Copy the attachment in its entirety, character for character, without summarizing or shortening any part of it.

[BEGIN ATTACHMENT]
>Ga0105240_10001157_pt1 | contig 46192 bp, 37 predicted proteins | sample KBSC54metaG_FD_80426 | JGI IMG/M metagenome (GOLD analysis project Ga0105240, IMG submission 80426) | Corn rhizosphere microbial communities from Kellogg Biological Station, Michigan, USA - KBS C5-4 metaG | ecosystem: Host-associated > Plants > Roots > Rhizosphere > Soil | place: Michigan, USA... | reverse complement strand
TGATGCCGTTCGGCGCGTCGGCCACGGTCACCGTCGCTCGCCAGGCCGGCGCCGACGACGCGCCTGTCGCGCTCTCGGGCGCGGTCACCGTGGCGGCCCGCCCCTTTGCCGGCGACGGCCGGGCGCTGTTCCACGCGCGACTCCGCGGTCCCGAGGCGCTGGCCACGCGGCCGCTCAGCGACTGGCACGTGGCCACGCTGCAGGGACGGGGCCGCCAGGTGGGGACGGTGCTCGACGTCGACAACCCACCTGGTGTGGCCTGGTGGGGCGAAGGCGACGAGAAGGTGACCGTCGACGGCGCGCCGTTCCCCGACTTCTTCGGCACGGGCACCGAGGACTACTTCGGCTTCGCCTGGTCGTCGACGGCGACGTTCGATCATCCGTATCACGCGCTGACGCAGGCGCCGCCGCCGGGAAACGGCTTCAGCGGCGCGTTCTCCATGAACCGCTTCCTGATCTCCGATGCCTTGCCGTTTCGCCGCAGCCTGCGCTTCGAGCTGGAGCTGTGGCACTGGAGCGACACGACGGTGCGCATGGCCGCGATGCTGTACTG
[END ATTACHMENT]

>Ga0105240_10001157_pt1 | contig 46192 bp, 37 predicted proteins | sample KBSC54metaG_FD_80426 | JGI IMG/M metagenome (GOLD analysis project Ga0105240, IMG submission 80426) | Corn rhizosphere microbial communities from Kellogg Biological Station, Michigan, USA - KBS C5-4 metaG | ecosystem: Host-associated > Plants > Roots > Rhizosphere > Soil | place: Michigan, USA... | reverse complement strand
TGATGCCGTTCGGCGCGTCGGCCACGGTCACCGTCGCTCGCCAGGCCGGCGCCGACGACGCGCCTGTCGCGCTCTCGGGCGCGGTCACCGTGGCGGCCCGCCCCTTTGCCGGCGACGGCCGGGCGCTGTTCCACGCGCGACTCCGCGGTCCCGAGGCGCTGGCCACGCGGCCGCTCAGCGACTGGCACGTGGCCACGCTGCAGGGACGGGGCCGCCAGGTGGGGACGGTGCTCGACGTCGACAACCCACCTGGTGTGGCCTGGTGGGGCGAAGGCGACGAGAAGGTGACCGTCGACGGCGCGCCGTTCCCCGACTTCTTCGGCACGGGCACCGAGGACTACTTCGGCTTCGCCTGGTCGTCGACGGCGACGTTCGATCATCCGTATCACGCGCTGACGCAGGCGCCGCCGCCGGGAAACGGCTTCAGCGGCGCGTTCTCCATGAACCGCTTCCTGATCTCCGATGCCTTGCCGTTTCGCCGCAGCCTGCGCTTCGAGCTGGAGCTGTGGCACTGGAGCGACACGACGGTGCGCATGGCCGCGATGCTGTACTG